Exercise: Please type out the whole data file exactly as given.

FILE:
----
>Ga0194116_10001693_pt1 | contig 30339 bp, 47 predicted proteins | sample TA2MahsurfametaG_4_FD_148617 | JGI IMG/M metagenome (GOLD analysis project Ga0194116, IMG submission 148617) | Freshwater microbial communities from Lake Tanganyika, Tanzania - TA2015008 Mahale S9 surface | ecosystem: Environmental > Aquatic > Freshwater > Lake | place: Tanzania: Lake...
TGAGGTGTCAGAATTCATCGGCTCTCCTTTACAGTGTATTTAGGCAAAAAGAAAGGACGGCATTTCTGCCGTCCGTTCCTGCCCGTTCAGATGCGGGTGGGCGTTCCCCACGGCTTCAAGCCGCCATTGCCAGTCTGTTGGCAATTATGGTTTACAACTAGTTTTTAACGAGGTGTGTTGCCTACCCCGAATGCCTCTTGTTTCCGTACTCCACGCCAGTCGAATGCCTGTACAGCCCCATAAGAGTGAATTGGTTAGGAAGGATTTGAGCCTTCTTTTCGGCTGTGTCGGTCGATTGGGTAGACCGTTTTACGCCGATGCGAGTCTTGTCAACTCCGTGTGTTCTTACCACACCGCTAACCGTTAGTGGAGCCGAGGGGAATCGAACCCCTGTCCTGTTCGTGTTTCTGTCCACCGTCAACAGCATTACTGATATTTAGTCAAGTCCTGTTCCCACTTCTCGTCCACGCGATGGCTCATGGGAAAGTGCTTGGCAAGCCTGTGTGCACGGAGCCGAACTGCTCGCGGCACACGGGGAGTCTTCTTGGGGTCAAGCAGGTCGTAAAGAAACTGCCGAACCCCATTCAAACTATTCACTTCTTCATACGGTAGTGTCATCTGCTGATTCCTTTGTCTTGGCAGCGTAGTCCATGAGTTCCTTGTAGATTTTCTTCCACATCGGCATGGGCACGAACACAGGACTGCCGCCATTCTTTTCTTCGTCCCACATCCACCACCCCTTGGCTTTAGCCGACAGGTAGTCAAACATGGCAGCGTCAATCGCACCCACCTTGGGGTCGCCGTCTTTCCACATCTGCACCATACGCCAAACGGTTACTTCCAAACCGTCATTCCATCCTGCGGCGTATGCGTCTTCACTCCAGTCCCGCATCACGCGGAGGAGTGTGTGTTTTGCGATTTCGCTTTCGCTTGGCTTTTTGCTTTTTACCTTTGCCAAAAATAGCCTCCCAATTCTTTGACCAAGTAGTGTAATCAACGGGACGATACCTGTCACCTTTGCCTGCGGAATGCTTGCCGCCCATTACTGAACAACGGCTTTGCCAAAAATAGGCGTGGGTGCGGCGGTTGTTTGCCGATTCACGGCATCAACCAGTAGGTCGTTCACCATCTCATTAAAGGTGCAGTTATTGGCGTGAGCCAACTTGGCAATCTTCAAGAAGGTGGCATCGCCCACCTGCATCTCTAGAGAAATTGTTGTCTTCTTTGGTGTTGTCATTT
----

>Ga0194116_10001693_pt1 | contig 30339 bp, 47 predicted proteins | sample TA2MahsurfametaG_4_FD_148617 | JGI IMG/M metagenome (GOLD analysis project Ga0194116, IMG submission 148617) | Freshwater microbial communities from Lake Tanganyika, Tanzania - TA2015008 Mahale S9 surface | ecosystem: Environmental > Aquatic > Freshwater > Lake | place: Tanzania: Lake...
TGAGGTGTCAGAATTCATCGGCTCTCCTTTACAGTGTATTTAGGCAAAAAGAAAGGACGGCATTTCTGCCGTCCGTTCCTGCCCGTTCAGATGCGGGTGGGCGTTCCCCACGGCTTCAAGCCGCCATTGCCAGTCTGTTGGCAATTATGGTTTACAACTAGTTTTTAACGAGGTGTGTTGCCTACCCCGAATGCCTCTTGTTTCCGTACTCCACGCCAGTCGAATGCCTGTACAGCCCCATAAGAGTGAATTGGTTAGGAAGGATTTGAGCCTTCTTTTCGGCTGTGTCGGTCGATTGGGTAGACCGTTTTACGCCGATGCGAGTCTTGTCAACTCCGTGTGTTCTTACCACACCGCTAACCGTTAGTGGAGCCGAGGGGAATCGAACCCCTGTCCTGTTCGTGTTTCTGTCCACCGTCAACAGCATTACTGATATTTAGTCAAGTCCTGTTCCCACTTCTCGTCCACGCGATGGCTCATGGGAAAGTGCTTGGCAAGCCTGTGTGCACGGAGCCGAACTGCTCGCGGCACACGGGGAGTCTTCTTGGGGTCAAGCAGGTCGTAAAGAAACTGCCGAACCCCATTCAAACTATTCACTTCTTCATACGGTAGTGTCATCTGCTGATTCCTTTGTCTTGGCAGCGTAGTCCATGAGTTCCTTGTAGATTTTCTTCCACATCGGCATGGGCACGAACACAGGACTGCCGCCATTCTTTTCTTCGTCCCACATCCACCACCCCTTGGCTTTAGCCGACAGGTAGTCAAACATGGCAGCGTCAATCGCACCCACCTTGGGGTCGCCGTCTTTCCACATCTGCACCATACGCCAAACGGTTACTTCCAAACCGTCATTCCATCCTGCGGCGTATGCGTCTTCACTCCAGTCCCGCATCACGCGGAGGAGTGTGTGTTTTGCGATTTCGCTTTCGCTTGGCTTTTTGCTTTTTACCTTTGCCAAAAATAGCCTCCCAATTCTTTGACCAAGTAGTGTAATCAACGGGACGATACCTGTCACCTTTGCCTGCGGAATGCTTGCCGCCCATTACTGAACAACGGCTTTGCCAAAAATAGGCGTGGGTGCGGCGGTTGTTTGCCGATTCACGGCATCAACCAGTAGGTCGTTCACCATCTCATTAAAGGTGCAGTTATTGGCGTGAGCCAACTTGGCAATCTTCAAGAAGGTGGCATCGCCCACCTGCATCTCTAGAGAAATTGTTGTCTTCTTTGGTGTTGTCATTT